Singita Kruger National Park

Kruger National Park | October 2020

October is the month that slowly waves goodbye to the dry season and paves the way for the much-anticipated rains to begin falling from the skies, and this year was no different. We received close to 90 mm in the space of a week which saw the concession change shape virtually overnight. The burnt areas caused by the fires in September set the scene for a mesmerising transformation, with the new lime-green shoots replacing and covering the blackened earth. All the terminalias and combretumssprouted new leaves, turning the landscape from a place of dry hardship, to a lush green Eden. Many of the trees and the shrubs are fully dressed in their floral spring attire and their perfumes linger in the air and arouse your olfactory senses as you drive or walk past them, especially that of the purple cluster pod, that are plentiful in the concession and are attracting the attention of a number of butterflies, bees and even flies. Wildflowers also break up the hundred different shades of green painting the grounds. Views that were previously expansive and dry are now coated with impenetrable brush cover, providing sanctuary and shade to the full-bellied ruminants that seek their shelter during the ever-warming days.

The animals seemed to feel the relief too. Heavily pregnant impalas seem to gain condition virtually overnight.  Their swollen bellies and relaxed demeanour indicate the relief, caused by the replenished water and new food sources. This certainly is a time of plenty as the area is providing superb grazing and browsing for all. Massive breeding herds of elephant have been spotted feeding and wallowing in the seasonal pans, and herds of hundreds of zebras are making full use of the fresh new grass shoots in the previously charred northern regions.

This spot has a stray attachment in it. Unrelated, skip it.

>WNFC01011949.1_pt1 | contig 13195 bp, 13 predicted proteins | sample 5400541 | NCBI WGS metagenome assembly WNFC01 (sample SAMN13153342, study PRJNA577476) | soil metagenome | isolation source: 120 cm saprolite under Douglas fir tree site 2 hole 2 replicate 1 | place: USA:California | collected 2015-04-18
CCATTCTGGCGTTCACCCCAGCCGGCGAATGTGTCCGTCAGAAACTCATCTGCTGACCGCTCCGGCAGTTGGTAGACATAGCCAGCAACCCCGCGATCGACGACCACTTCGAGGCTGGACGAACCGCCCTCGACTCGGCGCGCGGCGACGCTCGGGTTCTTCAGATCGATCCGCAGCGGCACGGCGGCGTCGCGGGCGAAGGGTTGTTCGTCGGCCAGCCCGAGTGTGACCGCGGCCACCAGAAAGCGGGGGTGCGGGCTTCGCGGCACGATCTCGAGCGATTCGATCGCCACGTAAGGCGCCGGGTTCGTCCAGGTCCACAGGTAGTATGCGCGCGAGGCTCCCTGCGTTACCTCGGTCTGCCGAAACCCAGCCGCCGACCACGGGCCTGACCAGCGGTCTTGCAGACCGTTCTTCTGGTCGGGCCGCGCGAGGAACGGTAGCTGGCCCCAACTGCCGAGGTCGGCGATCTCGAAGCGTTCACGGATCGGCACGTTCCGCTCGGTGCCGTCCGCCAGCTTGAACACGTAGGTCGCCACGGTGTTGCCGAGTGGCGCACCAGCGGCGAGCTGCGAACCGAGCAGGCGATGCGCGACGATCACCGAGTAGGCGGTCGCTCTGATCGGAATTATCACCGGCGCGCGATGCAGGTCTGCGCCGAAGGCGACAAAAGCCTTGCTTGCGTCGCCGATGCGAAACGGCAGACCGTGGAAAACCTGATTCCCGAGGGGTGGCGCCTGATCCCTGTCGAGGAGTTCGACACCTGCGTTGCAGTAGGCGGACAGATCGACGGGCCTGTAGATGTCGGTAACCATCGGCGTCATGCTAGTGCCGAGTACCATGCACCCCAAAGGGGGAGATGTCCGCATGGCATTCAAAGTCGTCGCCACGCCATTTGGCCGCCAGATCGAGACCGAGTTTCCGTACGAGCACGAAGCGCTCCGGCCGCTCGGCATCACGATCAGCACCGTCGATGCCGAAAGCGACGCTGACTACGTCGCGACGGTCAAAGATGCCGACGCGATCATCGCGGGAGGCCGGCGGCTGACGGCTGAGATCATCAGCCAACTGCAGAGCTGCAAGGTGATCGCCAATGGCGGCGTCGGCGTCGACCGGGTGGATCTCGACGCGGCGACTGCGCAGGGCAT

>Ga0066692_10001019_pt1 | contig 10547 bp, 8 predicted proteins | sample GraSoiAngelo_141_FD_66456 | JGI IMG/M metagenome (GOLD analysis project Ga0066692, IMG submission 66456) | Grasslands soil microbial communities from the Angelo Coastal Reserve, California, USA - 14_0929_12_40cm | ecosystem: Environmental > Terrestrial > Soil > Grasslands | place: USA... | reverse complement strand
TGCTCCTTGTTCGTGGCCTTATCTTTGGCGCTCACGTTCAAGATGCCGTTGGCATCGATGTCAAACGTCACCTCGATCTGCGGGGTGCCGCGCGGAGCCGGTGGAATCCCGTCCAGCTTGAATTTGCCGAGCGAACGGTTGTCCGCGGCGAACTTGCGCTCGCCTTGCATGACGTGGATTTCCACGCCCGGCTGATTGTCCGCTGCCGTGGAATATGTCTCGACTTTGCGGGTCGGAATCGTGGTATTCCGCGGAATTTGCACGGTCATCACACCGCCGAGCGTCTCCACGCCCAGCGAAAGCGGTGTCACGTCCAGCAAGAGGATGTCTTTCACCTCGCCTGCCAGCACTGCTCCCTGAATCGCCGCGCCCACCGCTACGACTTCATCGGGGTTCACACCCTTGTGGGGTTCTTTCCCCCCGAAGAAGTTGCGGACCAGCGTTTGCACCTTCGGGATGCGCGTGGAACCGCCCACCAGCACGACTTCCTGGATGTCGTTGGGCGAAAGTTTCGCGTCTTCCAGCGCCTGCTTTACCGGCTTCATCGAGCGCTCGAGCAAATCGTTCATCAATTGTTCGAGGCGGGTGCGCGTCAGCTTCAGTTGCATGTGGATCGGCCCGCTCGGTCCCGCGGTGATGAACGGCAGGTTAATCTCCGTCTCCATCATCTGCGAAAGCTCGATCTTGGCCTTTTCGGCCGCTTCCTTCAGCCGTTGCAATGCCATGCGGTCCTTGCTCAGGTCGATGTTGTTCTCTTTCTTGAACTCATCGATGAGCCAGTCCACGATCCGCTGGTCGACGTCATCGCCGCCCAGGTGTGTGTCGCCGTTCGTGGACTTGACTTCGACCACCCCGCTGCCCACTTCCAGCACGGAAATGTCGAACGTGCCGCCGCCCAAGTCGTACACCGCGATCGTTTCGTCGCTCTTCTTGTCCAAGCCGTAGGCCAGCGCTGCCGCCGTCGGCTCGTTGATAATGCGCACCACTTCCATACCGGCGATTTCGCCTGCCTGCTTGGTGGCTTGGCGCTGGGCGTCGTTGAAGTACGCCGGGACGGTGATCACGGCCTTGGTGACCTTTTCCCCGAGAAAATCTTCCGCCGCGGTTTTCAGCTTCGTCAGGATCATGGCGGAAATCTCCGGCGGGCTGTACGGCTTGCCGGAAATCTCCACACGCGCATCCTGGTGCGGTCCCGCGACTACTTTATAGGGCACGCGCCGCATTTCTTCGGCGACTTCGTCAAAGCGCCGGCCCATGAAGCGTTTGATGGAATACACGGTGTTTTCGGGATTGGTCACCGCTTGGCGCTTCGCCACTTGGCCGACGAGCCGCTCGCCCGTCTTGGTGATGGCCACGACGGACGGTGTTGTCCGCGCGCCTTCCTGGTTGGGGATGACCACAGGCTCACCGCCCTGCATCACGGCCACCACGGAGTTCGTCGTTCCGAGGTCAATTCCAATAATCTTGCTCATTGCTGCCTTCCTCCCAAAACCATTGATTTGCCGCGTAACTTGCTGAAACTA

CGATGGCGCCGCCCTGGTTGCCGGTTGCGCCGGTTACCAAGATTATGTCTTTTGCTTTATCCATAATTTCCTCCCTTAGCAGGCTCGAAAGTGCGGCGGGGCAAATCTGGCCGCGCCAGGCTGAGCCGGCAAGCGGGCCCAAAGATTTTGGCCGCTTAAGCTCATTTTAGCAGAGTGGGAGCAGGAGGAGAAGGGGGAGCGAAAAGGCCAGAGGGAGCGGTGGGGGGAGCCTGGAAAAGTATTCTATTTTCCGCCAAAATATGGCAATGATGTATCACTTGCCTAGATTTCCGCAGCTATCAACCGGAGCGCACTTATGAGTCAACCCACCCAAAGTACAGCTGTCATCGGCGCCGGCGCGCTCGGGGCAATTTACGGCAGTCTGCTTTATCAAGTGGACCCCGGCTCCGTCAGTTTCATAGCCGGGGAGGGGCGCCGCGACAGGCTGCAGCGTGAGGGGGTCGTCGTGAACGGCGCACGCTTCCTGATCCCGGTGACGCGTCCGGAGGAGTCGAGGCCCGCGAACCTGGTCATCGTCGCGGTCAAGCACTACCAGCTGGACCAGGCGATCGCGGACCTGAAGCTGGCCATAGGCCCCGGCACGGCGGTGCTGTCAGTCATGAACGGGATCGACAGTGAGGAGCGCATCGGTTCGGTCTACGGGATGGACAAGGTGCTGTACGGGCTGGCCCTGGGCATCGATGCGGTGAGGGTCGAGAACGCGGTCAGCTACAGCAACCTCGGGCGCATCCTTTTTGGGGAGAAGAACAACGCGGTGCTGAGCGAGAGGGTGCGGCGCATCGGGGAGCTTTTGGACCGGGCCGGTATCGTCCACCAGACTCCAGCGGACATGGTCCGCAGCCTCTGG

The majority of our migrant bird species have returned and made themselves at home, feasting on the insect eruption that followed the rain. Butterflies, groundlings and dragonflies carpet the tree canopies and floor, giving it a feeling of being that much more alive, and in the evenings fireflies light up the night sporadically like shooting stars. We are expecting the impalas to lamb a bit earlier this year following an early rutting season and favourable rains received last year. Soon our concession will transform once again into a nursery for most mammals. It really is the time of plenty!

Here’s a Sightings Snapshot for October:


With the hardened ground after the rain, evidence of lions in some regions became trickier to monitor, as their tracks left little to no impressions on the ground, but there was no doubt that the great felids still made their presence known, by calling most mornings and evenings. We have also been finding evidence of their feeding. These are the following groups/prides of lions that were seen this month.

  • The Mountain Pride has been sighted on multiple occasions, and are now fifteen lions strong, with three sets of different aged cubs (nine cubs in total). They were spotted in fantastic condition, with full bellies after feeding on a wildebeest.
  • Shish Pride who frequent the area around the lodge have been maintaining their stronghold, by frequent vocalization and their sheer presence. They were seen feeding on a wildebeest who was the defending territorial male wildebeest of that region for over a year. They often choose to spend the heat of the day in close proximity to our water sources to remain hydrated and increase their hunting opportunities as most general game made their way down towards the river to drink. Most of the cubs that had visibly developed sarcoptic mange have recovered and are in good health.
  • The remaining Kumana Male was seen trailing the Shish lionesses, by using his olfactory senses as well as contact calls to track them down and, on another occasion, was sighted with the lionesses and cubs, having successfully reunited.
  • One of the Shishangaan Males was seen on the western boundary of the concession on multiple occasions, often trailing the buffaloes that are constantly moving in and out of that area. He was alone and his brothers (including Xihamham) have not been sighted this month.
  • The elusive and seldom seen Northern Pride were sighted in the North, with cubs and sub-adults present.
  • The Southern Pride too was seen earlier in the month, with its large composition of young males and females playing harmoniously.


The thick coverage and presence of lions seem to make locating these elusive cats even more challenging. However, spending a lot of time on foot this month and finding tracks almost daily shows us they are very much still around!